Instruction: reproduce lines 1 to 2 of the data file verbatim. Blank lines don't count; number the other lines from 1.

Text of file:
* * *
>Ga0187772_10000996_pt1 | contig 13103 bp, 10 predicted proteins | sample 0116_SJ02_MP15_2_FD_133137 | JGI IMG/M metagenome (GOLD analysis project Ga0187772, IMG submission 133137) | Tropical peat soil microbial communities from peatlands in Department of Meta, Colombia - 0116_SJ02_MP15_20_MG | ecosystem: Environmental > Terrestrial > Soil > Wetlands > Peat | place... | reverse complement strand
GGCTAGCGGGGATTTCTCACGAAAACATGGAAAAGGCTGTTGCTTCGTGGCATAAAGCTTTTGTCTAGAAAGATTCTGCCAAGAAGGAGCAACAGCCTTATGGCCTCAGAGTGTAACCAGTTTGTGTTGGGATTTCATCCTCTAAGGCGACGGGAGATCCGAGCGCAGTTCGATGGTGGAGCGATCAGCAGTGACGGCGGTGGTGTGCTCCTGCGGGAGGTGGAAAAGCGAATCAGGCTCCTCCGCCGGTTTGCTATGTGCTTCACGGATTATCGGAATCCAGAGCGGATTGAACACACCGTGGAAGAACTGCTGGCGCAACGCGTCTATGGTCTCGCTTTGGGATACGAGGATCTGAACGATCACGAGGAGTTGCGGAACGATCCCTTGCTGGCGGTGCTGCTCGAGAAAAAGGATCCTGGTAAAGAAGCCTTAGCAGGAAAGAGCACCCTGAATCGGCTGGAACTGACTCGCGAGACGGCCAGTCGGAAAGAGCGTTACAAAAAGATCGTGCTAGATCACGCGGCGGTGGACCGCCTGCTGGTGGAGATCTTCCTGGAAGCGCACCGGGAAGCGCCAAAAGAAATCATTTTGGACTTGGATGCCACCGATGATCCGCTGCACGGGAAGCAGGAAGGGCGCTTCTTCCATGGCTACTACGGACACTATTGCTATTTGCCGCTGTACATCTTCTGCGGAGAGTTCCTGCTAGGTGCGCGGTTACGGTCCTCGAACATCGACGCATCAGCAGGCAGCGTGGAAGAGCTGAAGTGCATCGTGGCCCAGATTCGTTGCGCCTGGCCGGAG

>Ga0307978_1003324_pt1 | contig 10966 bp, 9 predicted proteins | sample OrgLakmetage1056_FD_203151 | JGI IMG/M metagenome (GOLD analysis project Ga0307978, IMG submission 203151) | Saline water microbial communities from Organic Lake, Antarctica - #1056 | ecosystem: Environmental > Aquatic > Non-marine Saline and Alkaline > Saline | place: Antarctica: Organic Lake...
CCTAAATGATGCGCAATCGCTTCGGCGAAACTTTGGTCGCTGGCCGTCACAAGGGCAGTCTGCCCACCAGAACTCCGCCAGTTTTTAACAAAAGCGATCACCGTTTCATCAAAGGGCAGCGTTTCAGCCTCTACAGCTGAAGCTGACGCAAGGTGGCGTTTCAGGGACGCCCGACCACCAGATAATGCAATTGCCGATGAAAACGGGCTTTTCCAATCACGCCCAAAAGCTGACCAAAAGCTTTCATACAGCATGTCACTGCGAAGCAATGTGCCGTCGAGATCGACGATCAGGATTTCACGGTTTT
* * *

>Ga0187772_10000996_pt1 | contig 13103 bp, 10 predicted proteins | sample 0116_SJ02_MP15_2_FD_133137 | JGI IMG/M metagenome (GOLD analysis project Ga0187772, IMG submission 133137) | Tropical peat soil microbial communities from peatlands in Department of Meta, Colombia - 0116_SJ02_MP15_20_MG | ecosystem: Environmental > Terrestrial > Soil > Wetlands > Peat | place... | reverse complement strand
GGCTAGCGGGGATTTCTCACGAAAACATGGAAAAGGCTGTTGCTTCGTGGCATAAAGCTTTTGTCTAGAAAGATTCTGCCAAGAAGGAGCAACAGCCTTATGGCCTCAGAGTGTAACCAGTTTGTGTTGGGATTTCATCCTCTAAGGCGACGGGAGATCCGAGCGCAGTTCGATGGTGGAGCGATCAGCAGTGACGGCGGTGGTGTGCTCCTGCGGGAGGTGGAAAAGCGAATCAGGCTCCTCCGCCGGTTTGCTATGTGCTTCACGGATTATCGGAATCCAGAGCGGATTGAACACACCGTGGAAGAACTGCTGGCGCAACGCGTCTATGGTCTCGCTTTGGGATACGAGGATCTGAACGATCACGAGGAGTTGCGGAACGATCCCTTGCTGGCGGTGCTGCTCGAGAAAAAGGATCCTGGTAAAGAAGCCTTAGCAGGAAAGAGCACCCTGAATCGGCTGGAACTGACTCGCGAGACGGCCAGTCGGAAAGAGCGTTACAAAAAGATCGTGCTAGATCACGCGGCGGTGGACCGCCTGCTGGTGGAGATCTTCCTGGAAGCGCACCGGGAAGCGCCAAAAGAAATCATTTTGGACTTGGATGCCACCGATGATCCGCTGCACGGGAAGCAGGAAGGGCGCTTCTTCCATGGCTACTACGGACACTATTGCTATTTGCCGCTGTACATCTTCTGCGGAGAGTTCCTGCTAGGTGCGCGGTTACGGTCCTCGAACATCGACGCATCAGCAGGCAGCGTGGAAGAGCTGAAGTGCATCGTGGCCCAGATTCGTTGCGCCTGGCCGGAG